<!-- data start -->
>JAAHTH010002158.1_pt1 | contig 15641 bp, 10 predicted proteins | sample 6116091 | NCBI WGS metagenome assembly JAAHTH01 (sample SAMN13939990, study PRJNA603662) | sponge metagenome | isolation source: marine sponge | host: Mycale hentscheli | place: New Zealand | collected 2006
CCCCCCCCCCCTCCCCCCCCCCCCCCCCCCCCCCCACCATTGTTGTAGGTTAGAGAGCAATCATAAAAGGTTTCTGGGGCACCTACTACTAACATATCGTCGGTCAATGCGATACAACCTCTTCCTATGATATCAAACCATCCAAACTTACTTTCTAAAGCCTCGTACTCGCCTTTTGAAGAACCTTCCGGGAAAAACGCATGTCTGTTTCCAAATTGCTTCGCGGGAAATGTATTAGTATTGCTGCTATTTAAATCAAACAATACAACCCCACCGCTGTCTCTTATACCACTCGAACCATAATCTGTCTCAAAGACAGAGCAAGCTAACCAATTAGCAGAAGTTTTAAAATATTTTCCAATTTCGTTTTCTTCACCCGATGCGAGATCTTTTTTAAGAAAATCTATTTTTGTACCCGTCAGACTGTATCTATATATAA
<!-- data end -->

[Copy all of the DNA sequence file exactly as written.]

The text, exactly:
>JAAHTH010002158.1_pt1 | contig 15641 bp, 10 predicted proteins | sample 6116091 | NCBI WGS metagenome assembly JAAHTH01 (sample SAMN13939990, study PRJNA603662) | sponge metagenome | isolation source: marine sponge | host: Mycale hentscheli | place: New Zealand | collected 2006
CCCCCCCCCCCTCCCCCCCCCCCCCCCCCCCCCCCACCATTGTTGTAGGTTAGAGAGCAATCATAAAAGGTTTCTGGGGCACCTACTACTAACATATCGTCGGTCAATGCGATACAACCTCTTCCTATGATATCAAACCATCCAAACTTACTTTCTAAAGCCTCGTACTCGCCTTTTGAAGAACCTTCCGGGAAAAACGCATGTCTGTTTCCAAATTGCTTCGCGGGAAATGTATTAGTATTGCTGCTATTTAAATCAAACAATACAACCCCACCGCTGTCTCTTATACCACTCGAACCATAATCTGTCTCAAAGACAGAGCAAGCTAACCAATTAGCAGAAGTTTTAAAATATTTTCCAATTTCGTTTTCTTCACCCGATGCGAGATCTTTTTTAAGAAAATCTATTTTTGTACCCGTCAGACTGTATCTATATATAA